File(s) not publicly available
Online Content Moderation: Does Justice Need a Human Face?
Approaches to content moderation online draw from models used to manage behavior in the offline world—undesirable content and behaviors are identified and sanctioned are issued as a means of deterrence. Recent discussions in both offline and online contexts have emphasized the limits of a sanction-based approach and highlighted the gains that would flow from building self-regulatory models within which users are encouraged to take personal responsibility for following rules. Our concern is whether a procedural justice model—a model which has increasingly been adopted in offline legal settings—can be used for content moderation online, and furthermore, if the benefits of this self-regulatory model persist in an online setting where algorithms play a more central role. We review recent studies which demonstrate that it is possible to promote self-governance by having platforms employ enforcement procedures that users experience as being procedurally just. The challenge of such procedures is that at least some of their features—having voice, receiving an explanation, treatment with respect—appear to be in conflict with a reliance on algorithms used by many online platforms. This review of the literature suggests that there is not necessarily an inherent conflict between the use of algorithms and the user experience of procedural justice. Drawing upon findings from recent empirical work in this space, we argue that the necessary antecedents for procedural justice can be built into algorithmic decision making used in platforms’ content moderation efforts. Doing so, however, requires a nuanced understanding of how algorithms are viewed—both positively and negatively—in building trust during these decision making processes.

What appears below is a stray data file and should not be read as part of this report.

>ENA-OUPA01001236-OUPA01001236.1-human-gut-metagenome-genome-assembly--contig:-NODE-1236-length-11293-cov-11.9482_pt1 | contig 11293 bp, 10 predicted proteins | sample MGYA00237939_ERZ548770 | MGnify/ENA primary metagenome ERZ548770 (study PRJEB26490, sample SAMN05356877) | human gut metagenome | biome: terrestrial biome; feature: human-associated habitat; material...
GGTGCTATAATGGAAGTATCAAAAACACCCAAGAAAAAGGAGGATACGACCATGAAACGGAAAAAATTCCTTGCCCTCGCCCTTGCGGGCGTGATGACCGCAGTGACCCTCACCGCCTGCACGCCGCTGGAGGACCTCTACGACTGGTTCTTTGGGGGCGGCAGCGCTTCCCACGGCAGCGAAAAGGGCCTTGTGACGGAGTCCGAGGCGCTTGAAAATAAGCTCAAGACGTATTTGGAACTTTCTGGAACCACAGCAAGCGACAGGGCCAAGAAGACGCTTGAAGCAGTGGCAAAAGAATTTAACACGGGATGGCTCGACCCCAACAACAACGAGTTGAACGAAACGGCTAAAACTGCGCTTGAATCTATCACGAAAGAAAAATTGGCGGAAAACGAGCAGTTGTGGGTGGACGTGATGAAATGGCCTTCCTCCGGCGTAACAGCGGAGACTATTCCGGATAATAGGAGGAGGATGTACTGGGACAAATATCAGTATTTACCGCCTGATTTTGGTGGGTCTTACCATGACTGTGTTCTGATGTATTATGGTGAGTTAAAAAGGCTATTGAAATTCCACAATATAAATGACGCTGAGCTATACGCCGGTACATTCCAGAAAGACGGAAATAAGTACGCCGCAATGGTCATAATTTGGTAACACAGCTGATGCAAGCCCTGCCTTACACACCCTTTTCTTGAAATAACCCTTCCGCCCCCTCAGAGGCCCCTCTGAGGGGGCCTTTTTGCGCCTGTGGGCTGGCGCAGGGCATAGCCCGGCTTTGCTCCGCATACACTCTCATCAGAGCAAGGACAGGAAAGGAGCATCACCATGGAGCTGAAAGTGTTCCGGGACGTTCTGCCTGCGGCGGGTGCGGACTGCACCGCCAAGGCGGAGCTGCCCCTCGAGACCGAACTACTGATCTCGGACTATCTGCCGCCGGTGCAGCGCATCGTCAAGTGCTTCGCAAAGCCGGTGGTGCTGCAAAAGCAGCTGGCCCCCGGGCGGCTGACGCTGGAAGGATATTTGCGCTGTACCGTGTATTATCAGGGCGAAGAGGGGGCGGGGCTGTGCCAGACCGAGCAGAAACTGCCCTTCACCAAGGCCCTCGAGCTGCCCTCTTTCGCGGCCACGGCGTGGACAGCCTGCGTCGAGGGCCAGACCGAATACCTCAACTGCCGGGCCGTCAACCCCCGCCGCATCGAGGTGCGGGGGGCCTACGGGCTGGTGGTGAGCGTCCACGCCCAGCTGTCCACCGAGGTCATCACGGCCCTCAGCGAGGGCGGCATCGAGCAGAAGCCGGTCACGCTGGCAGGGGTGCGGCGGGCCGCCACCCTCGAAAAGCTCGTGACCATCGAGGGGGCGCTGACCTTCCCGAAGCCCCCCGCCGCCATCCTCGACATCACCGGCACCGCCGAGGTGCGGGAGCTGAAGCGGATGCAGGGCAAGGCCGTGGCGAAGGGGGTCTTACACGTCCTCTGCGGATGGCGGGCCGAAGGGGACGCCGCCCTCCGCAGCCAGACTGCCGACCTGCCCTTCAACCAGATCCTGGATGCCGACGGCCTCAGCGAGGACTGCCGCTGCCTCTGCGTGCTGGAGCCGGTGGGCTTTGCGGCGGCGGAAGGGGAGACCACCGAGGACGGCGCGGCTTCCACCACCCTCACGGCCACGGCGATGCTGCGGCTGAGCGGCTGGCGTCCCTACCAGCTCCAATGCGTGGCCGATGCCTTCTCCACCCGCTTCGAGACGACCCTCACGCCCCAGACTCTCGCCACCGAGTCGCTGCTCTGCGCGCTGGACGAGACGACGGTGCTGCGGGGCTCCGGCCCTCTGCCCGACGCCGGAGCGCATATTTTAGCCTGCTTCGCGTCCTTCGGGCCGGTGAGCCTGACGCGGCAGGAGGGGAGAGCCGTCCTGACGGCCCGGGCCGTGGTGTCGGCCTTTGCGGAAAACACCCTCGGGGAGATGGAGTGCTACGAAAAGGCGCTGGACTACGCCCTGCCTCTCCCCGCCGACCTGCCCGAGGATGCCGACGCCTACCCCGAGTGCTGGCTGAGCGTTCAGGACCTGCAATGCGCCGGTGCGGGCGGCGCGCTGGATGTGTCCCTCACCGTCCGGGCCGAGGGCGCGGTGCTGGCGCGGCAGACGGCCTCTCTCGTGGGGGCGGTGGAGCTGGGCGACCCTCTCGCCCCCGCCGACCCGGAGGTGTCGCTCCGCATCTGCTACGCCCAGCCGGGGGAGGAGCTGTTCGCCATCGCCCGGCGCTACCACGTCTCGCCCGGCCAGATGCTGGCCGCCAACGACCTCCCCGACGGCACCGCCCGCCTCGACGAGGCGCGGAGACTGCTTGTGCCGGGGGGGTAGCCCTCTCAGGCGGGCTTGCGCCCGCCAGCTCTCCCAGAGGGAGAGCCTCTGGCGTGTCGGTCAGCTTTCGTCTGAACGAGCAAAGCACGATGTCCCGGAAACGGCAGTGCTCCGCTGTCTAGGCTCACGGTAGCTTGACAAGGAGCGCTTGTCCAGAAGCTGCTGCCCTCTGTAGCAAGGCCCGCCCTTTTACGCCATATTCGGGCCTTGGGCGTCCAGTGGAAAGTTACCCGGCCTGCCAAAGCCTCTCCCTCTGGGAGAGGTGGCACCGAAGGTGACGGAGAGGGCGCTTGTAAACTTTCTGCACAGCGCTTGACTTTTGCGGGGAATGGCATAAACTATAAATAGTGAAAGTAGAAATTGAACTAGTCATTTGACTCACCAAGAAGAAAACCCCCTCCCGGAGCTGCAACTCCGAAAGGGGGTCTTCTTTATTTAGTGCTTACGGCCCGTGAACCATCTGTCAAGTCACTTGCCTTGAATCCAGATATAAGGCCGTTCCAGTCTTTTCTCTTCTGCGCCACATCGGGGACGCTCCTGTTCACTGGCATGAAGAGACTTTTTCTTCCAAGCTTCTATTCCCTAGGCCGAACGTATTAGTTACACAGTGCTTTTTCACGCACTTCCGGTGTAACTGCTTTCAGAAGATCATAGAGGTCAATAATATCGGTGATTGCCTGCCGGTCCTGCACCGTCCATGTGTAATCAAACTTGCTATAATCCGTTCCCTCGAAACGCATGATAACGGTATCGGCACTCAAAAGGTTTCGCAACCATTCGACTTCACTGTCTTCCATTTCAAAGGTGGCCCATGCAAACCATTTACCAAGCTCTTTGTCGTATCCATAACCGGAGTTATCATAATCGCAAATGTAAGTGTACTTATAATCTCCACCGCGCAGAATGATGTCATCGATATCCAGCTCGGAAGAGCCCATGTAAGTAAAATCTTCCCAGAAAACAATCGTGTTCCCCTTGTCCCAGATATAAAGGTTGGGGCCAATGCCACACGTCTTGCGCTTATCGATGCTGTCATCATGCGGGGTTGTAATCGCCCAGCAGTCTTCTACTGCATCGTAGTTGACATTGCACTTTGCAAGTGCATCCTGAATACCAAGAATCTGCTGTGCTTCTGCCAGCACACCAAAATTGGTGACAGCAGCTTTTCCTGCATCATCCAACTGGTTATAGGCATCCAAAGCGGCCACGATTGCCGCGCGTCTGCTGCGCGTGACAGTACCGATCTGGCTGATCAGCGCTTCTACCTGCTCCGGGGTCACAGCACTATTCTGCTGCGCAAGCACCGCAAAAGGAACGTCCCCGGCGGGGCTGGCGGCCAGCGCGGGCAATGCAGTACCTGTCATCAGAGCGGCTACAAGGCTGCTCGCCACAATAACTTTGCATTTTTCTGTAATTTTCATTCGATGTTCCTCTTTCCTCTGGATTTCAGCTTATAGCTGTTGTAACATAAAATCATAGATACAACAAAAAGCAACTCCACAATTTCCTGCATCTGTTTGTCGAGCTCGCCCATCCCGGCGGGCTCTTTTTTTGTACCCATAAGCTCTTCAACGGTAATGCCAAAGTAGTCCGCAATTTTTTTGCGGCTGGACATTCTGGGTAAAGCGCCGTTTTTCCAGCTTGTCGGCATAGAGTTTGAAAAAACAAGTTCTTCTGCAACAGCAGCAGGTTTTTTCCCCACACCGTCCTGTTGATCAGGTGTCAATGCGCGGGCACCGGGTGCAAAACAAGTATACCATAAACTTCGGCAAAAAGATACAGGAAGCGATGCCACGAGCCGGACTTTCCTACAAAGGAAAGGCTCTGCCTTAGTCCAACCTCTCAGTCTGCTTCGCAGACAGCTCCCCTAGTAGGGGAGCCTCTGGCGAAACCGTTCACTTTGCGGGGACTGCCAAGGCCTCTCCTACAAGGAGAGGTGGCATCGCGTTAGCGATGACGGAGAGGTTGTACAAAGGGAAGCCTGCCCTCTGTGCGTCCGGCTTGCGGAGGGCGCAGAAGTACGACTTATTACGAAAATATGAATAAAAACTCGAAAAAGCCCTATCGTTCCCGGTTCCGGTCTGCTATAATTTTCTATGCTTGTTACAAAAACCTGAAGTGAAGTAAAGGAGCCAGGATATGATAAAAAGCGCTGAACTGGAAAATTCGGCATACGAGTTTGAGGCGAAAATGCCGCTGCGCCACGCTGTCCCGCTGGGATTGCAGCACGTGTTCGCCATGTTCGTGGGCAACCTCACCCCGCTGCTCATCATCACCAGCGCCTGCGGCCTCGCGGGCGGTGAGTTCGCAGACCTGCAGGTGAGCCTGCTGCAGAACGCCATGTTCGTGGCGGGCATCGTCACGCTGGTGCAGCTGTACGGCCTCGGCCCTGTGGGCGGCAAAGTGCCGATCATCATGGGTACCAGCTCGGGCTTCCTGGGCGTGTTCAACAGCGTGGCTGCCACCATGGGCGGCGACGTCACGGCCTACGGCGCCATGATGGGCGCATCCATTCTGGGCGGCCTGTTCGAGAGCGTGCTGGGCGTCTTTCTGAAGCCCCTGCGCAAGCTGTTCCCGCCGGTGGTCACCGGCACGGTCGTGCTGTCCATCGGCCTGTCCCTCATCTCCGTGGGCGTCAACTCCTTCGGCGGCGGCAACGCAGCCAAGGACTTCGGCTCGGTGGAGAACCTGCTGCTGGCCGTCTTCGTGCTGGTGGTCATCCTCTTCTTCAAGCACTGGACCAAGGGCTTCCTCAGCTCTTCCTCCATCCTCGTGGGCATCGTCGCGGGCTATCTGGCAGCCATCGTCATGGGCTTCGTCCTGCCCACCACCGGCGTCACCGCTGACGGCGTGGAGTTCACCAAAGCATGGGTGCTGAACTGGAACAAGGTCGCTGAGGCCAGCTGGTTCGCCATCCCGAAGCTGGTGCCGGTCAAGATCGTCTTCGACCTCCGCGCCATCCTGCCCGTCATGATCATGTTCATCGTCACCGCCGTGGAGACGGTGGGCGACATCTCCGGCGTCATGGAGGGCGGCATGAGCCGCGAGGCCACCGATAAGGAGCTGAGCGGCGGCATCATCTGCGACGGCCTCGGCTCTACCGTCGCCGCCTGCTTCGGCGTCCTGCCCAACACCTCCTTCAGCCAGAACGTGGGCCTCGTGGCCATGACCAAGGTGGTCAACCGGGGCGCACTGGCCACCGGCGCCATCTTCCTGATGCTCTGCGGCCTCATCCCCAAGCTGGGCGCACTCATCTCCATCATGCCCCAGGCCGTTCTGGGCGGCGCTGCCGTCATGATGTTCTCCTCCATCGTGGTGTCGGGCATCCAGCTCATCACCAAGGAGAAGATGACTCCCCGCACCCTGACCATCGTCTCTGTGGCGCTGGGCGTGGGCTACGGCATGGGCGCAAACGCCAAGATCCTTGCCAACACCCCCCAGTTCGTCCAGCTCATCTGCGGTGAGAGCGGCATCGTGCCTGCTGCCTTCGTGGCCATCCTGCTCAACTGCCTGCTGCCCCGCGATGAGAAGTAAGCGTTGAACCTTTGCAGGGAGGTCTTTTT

Journal/Conference/Book titleInternational Journal of Human–Computer Interaction